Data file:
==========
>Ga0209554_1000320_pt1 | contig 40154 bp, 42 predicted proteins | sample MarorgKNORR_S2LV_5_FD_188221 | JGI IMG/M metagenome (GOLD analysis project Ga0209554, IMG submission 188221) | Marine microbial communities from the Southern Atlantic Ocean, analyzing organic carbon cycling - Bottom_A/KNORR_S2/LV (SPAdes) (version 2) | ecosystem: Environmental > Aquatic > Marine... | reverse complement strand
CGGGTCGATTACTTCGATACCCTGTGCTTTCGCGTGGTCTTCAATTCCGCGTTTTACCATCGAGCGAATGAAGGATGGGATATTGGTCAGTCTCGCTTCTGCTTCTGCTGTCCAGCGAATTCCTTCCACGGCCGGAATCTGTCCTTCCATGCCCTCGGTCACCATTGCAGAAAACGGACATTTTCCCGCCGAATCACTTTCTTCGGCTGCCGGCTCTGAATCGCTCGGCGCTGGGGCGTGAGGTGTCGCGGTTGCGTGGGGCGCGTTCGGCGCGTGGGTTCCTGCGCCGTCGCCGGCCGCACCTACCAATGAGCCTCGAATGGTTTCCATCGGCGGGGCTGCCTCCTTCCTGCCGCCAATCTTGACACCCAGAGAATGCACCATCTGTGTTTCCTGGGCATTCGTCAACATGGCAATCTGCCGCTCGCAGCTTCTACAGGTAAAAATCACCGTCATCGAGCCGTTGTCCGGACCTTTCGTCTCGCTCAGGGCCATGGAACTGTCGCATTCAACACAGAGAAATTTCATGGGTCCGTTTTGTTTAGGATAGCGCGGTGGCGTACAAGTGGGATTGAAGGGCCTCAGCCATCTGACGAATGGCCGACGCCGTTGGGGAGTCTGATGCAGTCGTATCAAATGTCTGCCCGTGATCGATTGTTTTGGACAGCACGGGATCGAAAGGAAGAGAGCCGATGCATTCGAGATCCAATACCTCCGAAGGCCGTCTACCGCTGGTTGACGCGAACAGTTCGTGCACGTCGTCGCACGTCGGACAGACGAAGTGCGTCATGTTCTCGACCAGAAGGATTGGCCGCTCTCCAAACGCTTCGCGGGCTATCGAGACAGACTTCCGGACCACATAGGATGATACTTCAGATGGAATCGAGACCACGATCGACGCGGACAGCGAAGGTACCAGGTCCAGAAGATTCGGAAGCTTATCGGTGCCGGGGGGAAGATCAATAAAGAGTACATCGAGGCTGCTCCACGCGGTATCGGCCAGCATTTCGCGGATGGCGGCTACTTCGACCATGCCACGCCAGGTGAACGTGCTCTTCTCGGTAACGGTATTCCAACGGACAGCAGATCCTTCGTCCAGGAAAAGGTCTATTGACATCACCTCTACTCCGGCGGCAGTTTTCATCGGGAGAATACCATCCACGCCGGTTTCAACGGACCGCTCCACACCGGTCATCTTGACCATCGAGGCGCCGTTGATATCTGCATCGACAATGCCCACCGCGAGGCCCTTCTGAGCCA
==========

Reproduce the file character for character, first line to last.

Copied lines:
>Ga0209554_1000320_pt1 | contig 40154 bp, 42 predicted proteins | sample MarorgKNORR_S2LV_5_FD_188221 | JGI IMG/M metagenome (GOLD analysis project Ga0209554, IMG submission 188221) | Marine microbial communities from the Southern Atlantic Ocean, analyzing organic carbon cycling - Bottom_A/KNORR_S2/LV (SPAdes) (version 2) | ecosystem: Environmental > Aquatic > Marine... | reverse complement strand
CGGGTCGATTACTTCGATACCCTGTGCTTTCGCGTGGTCTTCAATTCCGCGTTTTACCATCGAGCGAATGAAGGATGGGATATTGGTCAGTCTCGCTTCTGCTTCTGCTGTCCAGCGAATTCCTTCCACGGCCGGAATCTGTCCTTCCATGCCCTCGGTCACCATTGCAGAAAACGGACATTTTCCCGCCGAATCACTTTCTTCGGCTGCCGGCTCTGAATCGCTCGGCGCTGGGGCGTGAGGTGTCGCGGTTGCGTGGGGCGCGTTCGGCGCGTGGGTTCCTGCGCCGTCGCCGGCCGCACCTACCAATGAGCCTCGAATGGTTTCCATCGGCGGGGCTGCCTCCTTCCTGCCGCCAATCTTGACACCCAGAGAATGCACCATCTGTGTTTCCTGGGCATTCGTCAACATGGCAATCTGCCGCTCGCAGCTTCTACAGGTAAAAATCACCGTCATCGAGCCGTTGTCCGGACCTTTCGTCTCGCTCAGGGCCATGGAACTGTCGCATTCAACACAGAGAAATTTCATGGGTCCGTTTTGTTTAGGATAGCGCGGTGGCGTACAAGTGGGATTGAAGGGCCTCAGCCATCTGACGAATGGCCGACGCCGTTGGGGAGTCTGATGCAGTCGTATCAAATGTCTGCCCGTGATCGATTGTTTTGGACAGCACGGGATCGAAAGGAAGAGAGCCGATGCATTCGAGATCCAATACCTCCGAAGGCCGTCTACCGCTGGTTGACGCGAACAGTTCGTGCACGTCGTCGCACGTCGGACAGACGAAGTGCGTCATGTTCTCGACCAGAAGGATTGGCCGCTCTCCAAACGCTTCGCGGGCTATCGAGACAGACTTCCGGACCACATAGGATGATACTTCAGATGGAATCGAGACCACGATCGACGCGGACAGCGAAGGTACCAGGTCCAGAAGATTCGGAAGCTTATCGGTGCCGGGGGGAAGATCAATAAAGAGTACATCGAGGCTGCTCCACGCGGTATCGGCCAGCATTTCGCGGATGGCGGCTACTTCGACCATGCCACGCCAGGTGAACGTGCTCTTCTCGGTAACGGTATTCCAACGGACAGCAGATCCTTCGTCCAGGAAAAGGTCTATTGACATCACCTCTACTCCGGCGGCAGTTTTCATCGGGAGAATACCATCCACGCCGGTTTCAACGGACCGCTCCACACCGGTCATCTTGACCATCGAGGCGCCGTTGATATCTGCATCGACAATGCCCACCGCGAGGCCCTTCTGAGCCA